Long Exposure

6 Fun Tips for Long Exposure Photography

Long exposure landscape photography is a great way for new enthusiasts to get familiar with shutter speeds, aperture settings, and equipment use. It also provides plenty of opportunities for photography veterans to experiment with creative possibilities beyond the standard point-and-click scenario. Keep these tips in mind when you start experimenting with long exposure landscape photography.

Tripods are a Necessity

Taking long exposure photographs requires stability, and stability usually means tripods. When exposure times can stretch from seconds to minutes, even the smallest motion in the camera could potentially destroy a shot. Your tripod of choice needn’t be super heavy or loaded with bells and whistles; it simply needs to be sturdy. If you’re new to photography and don’t yet have a tripod, fear not! You can still take long exposure photographs, as long as you’re able to set the camera on a solid, sturdy surface while doing so.  I’ve tried many tripods over the past few years and I have found that the Feisol CT3442 is one of the best out there. It’s a well-built tripod that gives you the ability to get down low since it doesn’t have a center column.  With the Really Right Stuff ballheadattached will make this system a must for any landscape photographer.

Use a Cable Release or Camera Timer

Even the slight movement caused by depressing the shutter button will show up in long exposures, so it’s usually necessary to use a cable release or set the camera’s self-timer to start the shot. Using a release can be tedious if it’s a very long exposure that requires you to hold the release button down continuously, so consult your camera’s features to see if they include a timed-shot ability that will automatically keep the shutter open for a specified period.

Get to Know ND Filters

Light levels increase with exposure times, so it’s very easy for elements of the photo to start getting blown out during long exposures, even at night. To mitigate this, it’s often necessary to use Neutral Density (ND) Filters, which decrease the light levels entering the lens. Getting an intuitive feel for which filter to use and when is a matter of experience and time.  Here is the relationship between f-stops and ND ratings.

  • 1 stop = 21 = 2 = ND2
  • 2 stops = 22 = 2 x 2 = 4 = ND4
  • 3 stops = 23 = 2 x 2 x 2 = 8 = ND8
  • 4 stops = 24 = 2 x 2 x 2 x 2 = 16 = ND16
  • 10 stops = 210 = 2 x 2 x 2 x 2 x 2 x 2 x 2 x 2 x 2 x 2 = 1024 = ND1024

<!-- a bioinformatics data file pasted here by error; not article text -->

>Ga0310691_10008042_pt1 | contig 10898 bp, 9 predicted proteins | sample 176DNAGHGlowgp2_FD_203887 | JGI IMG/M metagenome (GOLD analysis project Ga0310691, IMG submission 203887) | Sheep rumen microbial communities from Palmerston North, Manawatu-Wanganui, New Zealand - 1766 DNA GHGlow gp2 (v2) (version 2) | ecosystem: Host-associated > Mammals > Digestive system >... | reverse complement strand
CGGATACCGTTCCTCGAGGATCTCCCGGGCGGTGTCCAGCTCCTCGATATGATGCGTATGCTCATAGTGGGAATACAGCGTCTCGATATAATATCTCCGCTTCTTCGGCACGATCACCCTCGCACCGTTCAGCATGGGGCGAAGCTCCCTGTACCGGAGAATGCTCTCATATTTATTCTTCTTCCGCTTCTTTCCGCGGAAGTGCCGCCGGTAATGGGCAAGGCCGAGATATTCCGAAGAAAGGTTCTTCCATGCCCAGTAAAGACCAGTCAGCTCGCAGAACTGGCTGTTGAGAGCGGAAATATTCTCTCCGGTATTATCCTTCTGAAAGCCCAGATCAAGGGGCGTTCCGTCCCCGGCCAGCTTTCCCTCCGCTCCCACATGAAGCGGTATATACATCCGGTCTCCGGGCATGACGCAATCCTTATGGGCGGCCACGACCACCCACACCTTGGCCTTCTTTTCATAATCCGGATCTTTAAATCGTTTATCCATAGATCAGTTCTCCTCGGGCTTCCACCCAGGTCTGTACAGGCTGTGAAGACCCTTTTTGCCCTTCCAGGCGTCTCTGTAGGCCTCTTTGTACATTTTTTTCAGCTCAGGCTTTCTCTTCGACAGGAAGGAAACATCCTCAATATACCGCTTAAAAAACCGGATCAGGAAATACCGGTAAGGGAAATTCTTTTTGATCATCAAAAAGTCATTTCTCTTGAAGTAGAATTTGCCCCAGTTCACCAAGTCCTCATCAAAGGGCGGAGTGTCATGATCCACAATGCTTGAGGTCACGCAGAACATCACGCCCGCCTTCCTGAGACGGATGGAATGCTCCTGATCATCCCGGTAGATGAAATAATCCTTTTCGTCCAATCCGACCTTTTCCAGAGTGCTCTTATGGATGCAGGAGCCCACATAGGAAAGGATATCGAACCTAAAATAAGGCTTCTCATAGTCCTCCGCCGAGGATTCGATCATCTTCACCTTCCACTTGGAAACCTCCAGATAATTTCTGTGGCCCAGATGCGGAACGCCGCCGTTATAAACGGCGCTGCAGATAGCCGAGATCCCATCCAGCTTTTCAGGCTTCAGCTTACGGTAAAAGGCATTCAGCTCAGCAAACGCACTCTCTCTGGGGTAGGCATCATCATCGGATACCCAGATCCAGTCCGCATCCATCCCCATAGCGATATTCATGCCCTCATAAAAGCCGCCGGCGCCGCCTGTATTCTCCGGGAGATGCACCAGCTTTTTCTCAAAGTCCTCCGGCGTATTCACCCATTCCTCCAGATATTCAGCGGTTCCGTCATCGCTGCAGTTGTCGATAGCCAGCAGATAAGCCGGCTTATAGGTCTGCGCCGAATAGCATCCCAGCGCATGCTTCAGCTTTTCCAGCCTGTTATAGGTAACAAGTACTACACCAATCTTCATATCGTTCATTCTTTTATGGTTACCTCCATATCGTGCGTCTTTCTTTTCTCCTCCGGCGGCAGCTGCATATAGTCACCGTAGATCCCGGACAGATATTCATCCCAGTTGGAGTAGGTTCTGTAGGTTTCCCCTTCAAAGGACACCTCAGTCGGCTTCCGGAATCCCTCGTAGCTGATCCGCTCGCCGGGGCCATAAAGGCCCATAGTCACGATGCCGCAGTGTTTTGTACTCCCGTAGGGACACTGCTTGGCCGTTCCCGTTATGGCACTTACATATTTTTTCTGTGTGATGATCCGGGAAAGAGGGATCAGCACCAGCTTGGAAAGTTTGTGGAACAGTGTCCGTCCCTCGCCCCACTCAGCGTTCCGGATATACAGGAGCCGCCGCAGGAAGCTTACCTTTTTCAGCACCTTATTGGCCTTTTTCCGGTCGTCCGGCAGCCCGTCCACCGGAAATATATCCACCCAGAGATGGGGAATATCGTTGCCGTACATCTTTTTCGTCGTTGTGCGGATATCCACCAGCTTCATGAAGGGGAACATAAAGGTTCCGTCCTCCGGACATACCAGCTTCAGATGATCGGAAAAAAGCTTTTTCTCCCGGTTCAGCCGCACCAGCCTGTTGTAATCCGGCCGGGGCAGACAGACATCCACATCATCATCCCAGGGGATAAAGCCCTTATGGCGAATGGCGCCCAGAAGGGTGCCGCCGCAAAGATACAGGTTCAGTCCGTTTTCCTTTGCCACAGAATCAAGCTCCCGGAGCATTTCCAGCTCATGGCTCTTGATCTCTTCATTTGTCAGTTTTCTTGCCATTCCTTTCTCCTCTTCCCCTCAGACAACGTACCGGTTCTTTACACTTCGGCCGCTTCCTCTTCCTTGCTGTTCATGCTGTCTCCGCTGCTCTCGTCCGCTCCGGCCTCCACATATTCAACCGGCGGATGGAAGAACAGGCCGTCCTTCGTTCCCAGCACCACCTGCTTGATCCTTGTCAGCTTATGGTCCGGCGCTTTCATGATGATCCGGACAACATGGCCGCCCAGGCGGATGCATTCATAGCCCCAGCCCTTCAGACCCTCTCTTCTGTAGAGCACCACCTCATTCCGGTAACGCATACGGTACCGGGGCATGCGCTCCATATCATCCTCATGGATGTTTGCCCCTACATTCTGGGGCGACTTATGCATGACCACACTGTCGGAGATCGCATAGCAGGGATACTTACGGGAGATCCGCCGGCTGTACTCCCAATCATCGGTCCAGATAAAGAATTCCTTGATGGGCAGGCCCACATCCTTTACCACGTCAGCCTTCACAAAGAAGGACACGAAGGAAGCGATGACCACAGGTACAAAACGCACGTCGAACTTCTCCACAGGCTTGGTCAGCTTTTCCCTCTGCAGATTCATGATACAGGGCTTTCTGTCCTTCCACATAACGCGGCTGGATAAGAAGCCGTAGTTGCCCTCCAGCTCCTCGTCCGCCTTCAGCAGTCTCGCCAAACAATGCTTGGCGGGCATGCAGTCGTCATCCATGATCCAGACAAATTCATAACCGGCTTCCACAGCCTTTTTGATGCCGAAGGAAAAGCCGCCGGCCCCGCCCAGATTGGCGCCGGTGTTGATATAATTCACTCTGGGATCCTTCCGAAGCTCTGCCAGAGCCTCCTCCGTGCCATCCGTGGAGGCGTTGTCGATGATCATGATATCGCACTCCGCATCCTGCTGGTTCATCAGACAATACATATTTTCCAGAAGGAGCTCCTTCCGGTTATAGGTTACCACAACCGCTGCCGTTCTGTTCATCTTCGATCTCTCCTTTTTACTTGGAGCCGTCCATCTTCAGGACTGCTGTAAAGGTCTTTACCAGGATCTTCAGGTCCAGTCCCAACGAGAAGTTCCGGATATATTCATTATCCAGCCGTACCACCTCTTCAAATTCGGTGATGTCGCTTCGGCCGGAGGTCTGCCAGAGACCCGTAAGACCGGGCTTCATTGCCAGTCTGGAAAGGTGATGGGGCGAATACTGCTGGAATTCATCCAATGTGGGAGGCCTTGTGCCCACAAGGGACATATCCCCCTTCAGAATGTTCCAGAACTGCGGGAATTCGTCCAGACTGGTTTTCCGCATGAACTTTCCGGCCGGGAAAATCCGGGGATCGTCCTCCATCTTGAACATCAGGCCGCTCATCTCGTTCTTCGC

Experiment with Motion over Time

The ultimate goal of long exposure photography is capturing motion within the frame, but that motion can take many different forms and will grow less distinct as exposure times increase. Shooting waterfalls, rivers, and waves is a great way to start exploring these visual relationships.

Shorter exposure times will keep the details of the motion intact, making it clear what’s moving and where.  Longer exposure times can blur out the individual sources of motion, and begin to yield a more ethereal effect that can add atmosphere to a landscape.

If you would like to learn more about long exposure waterfall photography please visit my page by clicking here.

Play with Light

Painting with light has become a popular form of creative expression with many photographers, and it can be a great way to put a personal stamp on a landscape shot. The key here is to move fast and keep the source of light bright while keeping yourself dark. If you’re strolling through the frame wearing a bleached white t-shirt, you’re more likely to appear in the final exposure than if you’re moving through it briskly while wearing dark clothes. Along with drawing patterns or shapes in the air, try experimenting with ways to emphasize depth and perspective in the picture, or draw attention to objects in the frame at different distances.

Above All, Have Fun!

Long exposure photography is all about experimentation over stretches of time. Forget about the pressures inherent in fast-paced shooting, and embrace the chance to relax, play around, and try different combinations of techniques and camera settings. At the end of the day, every long exposure shot is a matter of guesswork about what the final result will be, so don’t be afraid to fail while exploring the possibilities.

Will Moneymaker

Will Moneymaker is a freelance photographer, family historian, a husband of twenty-five years and devoted father of four. The arts have always been a part of his life. Join Will as he shares his thoughts and adventures in photography. Subscribe to his weekly newsletter.

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